The Inklings and Arthur book description

UntitledAdvice wanted!! I am about to send out a book proposal for The Inklings and King Arthur to the major academic/university presses. I would like your advice on the length, content, wording, and organization of the following “overview.” This is the first section of the proposal (after the cover letter). Any ideas are welcome. If you know anyone in the publishing industry (especially academic publishing), please send it along to them for their suggestions. Cheers.

  The Inklings and King Arthur: OVERVIEW


            The 2013 publication of The Fall of Arthur, an unfinished poem by J. R. R. Tolkien, revealed a startling, previously-unknown aspect of Tolkien’s legendarium: Lancelot functions like Eärendel, sailing into the West to seek a lost paradise. This provides imaginative connections with The Silmarillion and with the Arthurian works of C. S. Lewis, Charles Williams, and Owen Barfield. The publication of this extraordinary poem thus invites an examination of the literary, historical, linguistic, and theological implications of the Arthurian writings by the major Inklings, their immediate predecessors, and their contemporaries.

            Edmund_blair_leighton_accoladeThis collection of academic essays scintillates with insights into the powerful fantasies, histories, and poetry of the Oxford Christian writers. The authors in this collection, by design, range from well-established scholars in the fields of the Inklings and Arthuriana—such as Malcolm Guite, Robin Anne Reid, Holly Ordway, Kirstin Jeffrey Johnson, and Suzanne Bray—to younger and emergent scholars. The resulting variety of theoretical perspectives makes this a thorough, well-rounded volume. Issues of gender, sexuality, race, linguistics, geo-political imaginings, postcolonial concerns, historical appropriation, and intertextuality are addressed.

            This volume first contextualizes the Inklings and King Arthur by rigorously examining their historical milieu and the condition of British Arthuriana. In all four writers’ worlds, evil is in the East; this is not surprising in an England increasingly threatened by continental aggressors. God’s country is in the opposite direction, across the sea, connected with ancient legends about Western Isles. The Quest for the Holy Grail is re-imagined during a resurgence of occult secret societies—a complex reaction to both war-weariness and scientific developments—and in conjunction with an increasingly mythological understanding of history and human consciousness. Predecessors are also considered: Arthur Machen, G. K. Chesterton, and George MacDonald.

            Next, a significant section is dedicated to The Fall of Arthur by J. R. R. Tolkien, followed by new perspectives on C. S. Lewis’s Ransom cycle and other Arthuriana, along with connections to T. S. Eliot’s waste land. The longest section is devoted to Charles Williams, looking at his work from hermetic, Eucharistic, gender studies, and geopoloitcal perspectives. In the conclusion, Malcolm Guite raises the question of the ongoing and future relevance of these works.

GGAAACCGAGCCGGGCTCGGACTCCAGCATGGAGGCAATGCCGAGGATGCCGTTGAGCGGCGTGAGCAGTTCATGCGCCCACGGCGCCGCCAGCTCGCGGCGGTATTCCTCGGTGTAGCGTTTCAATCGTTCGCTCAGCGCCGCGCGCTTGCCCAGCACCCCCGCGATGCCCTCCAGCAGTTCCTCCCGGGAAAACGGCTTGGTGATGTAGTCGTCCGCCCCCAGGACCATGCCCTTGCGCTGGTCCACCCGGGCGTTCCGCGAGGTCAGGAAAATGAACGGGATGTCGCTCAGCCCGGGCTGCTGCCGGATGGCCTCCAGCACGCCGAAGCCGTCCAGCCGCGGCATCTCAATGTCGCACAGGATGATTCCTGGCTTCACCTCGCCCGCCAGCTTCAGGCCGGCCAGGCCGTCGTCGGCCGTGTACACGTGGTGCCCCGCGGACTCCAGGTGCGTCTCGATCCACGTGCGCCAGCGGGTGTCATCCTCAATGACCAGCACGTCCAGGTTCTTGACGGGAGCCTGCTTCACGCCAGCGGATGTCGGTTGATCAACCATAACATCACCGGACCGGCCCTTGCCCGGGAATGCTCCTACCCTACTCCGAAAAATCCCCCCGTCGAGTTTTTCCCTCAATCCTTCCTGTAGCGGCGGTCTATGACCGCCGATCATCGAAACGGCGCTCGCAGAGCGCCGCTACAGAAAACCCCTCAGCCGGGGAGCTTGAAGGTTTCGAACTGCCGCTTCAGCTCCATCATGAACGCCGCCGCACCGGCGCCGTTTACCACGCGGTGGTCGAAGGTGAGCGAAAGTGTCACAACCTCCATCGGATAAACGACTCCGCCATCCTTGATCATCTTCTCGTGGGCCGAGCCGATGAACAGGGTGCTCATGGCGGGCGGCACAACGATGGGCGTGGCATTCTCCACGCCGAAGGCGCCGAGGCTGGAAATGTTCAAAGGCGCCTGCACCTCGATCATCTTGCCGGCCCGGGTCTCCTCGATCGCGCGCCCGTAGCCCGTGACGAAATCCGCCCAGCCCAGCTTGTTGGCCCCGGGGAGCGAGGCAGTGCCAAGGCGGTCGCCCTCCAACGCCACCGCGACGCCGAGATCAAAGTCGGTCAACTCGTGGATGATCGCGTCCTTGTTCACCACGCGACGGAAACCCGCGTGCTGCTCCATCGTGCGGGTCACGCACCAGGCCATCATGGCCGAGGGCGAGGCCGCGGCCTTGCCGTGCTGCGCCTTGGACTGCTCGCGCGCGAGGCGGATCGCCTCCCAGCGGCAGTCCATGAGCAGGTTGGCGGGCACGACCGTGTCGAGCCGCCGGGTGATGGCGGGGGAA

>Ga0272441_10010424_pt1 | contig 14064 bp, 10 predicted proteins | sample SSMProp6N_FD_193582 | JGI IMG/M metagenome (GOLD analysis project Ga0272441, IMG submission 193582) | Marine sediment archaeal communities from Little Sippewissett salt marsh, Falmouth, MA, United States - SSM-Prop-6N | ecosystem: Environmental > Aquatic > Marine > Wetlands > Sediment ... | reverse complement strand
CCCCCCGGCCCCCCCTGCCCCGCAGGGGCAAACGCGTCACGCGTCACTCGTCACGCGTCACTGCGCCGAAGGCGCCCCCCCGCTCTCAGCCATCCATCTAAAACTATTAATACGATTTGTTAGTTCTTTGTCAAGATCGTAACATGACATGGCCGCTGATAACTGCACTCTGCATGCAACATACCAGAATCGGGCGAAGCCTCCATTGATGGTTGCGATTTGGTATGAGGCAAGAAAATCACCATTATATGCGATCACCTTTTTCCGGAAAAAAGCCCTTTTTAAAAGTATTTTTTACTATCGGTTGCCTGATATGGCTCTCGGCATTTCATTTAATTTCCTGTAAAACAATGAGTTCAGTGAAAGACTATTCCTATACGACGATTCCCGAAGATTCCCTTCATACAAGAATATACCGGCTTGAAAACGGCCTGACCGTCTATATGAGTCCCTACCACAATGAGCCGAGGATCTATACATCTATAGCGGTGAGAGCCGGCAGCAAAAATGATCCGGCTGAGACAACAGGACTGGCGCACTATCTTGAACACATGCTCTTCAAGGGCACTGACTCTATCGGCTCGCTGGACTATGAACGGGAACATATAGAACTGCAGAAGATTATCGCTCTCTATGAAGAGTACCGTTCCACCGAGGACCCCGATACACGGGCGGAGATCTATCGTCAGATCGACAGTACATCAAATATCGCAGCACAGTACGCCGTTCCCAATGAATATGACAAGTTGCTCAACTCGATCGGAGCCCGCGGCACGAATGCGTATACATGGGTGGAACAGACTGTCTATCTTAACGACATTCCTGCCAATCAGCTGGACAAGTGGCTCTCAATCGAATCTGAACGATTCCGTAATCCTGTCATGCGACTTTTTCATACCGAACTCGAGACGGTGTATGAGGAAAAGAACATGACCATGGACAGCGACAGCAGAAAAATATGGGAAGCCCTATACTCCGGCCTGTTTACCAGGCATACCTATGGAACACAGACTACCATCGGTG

About Sørina Higgins

Sørina Higgins is a PhD student in English and Presidential Scholar at Baylor University. She also serves as Chair of the Language and Literature Department at Signum University, online. Her latest publication is an academic essay collection on "The Inklings and King Arthur" (Apocryphile Press, December 2017). Her interests include British Modernism, the Inklings, Arthuriana, theatre, and magic. She holds an M.A. from Middlebury College’s Bread Loaf School of English. Sørina blogs about British poet Charles Williams at The Oddest Inkling, wrote the introduction to a new edition of Williams’s "Taliessin through Logres" (Apocryphile, 2016), and edited Williams’s "The Chapel of the Thorn" (Apocryphile, 2014). As a creative writer, Sørina has published two books of poetry, "The Significance of Swans" (2007) and "Caduceus" (2012).
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12 Responses to The Inklings and Arthur book description

  1. Ruth Broughton-Salt says:

    As an emergent scholar about to embark on a PhD looking at the Inklings, King Arthur, and Myth, I am eagerly anticipating the publication of this book and the proposal sounds very exciting!


    • Sørina Higgins says:

      Great to hear from you, Ruth! Where are you studying? Let’s be in touch; perhaps you can review the book when it comes out.


  2. Jason Jewell says:

    In general I like this overview. I don’t know if words like “scintillates” will make it sound like we are tooting our own horn too much. If you have a sense of the particular interests of certain publishers, you may wish to tweak individual letters to emphasize overlap.

    Let the bidding war for this manuscript begin!


  3. Simon Cook says:

    The first three paragraphs are wonderful – full of energy and packed with tension. The last paragraph is dreadful – and should be scrapped and rewritten. It loses momentum, turns into a list (‘next’, ‘the longest section’, ‘conclusion’) none of which is (explicitly) related to the content set out in the first three paragraphs. As it stands, the overview veers between talking specifically about Tolkien’s Arthur and discussing the Inkling’s Arthur. The fourth paragraph needs to show how the essays in the book work to resolve the relationship between the two – and you need to state that relationship in the fourth paragraph.


    • Sørina Higgins says:

      Thanks, Simon. Are you in publishing? Do you review proposals?


      • Simon Cook says:

        I’m not in publishing. But I work as an editor. So I have a lot of experience in reading academic texts in this way. I’ll happily look over your whole proposal if you want (contact me via the Contact page on my website).


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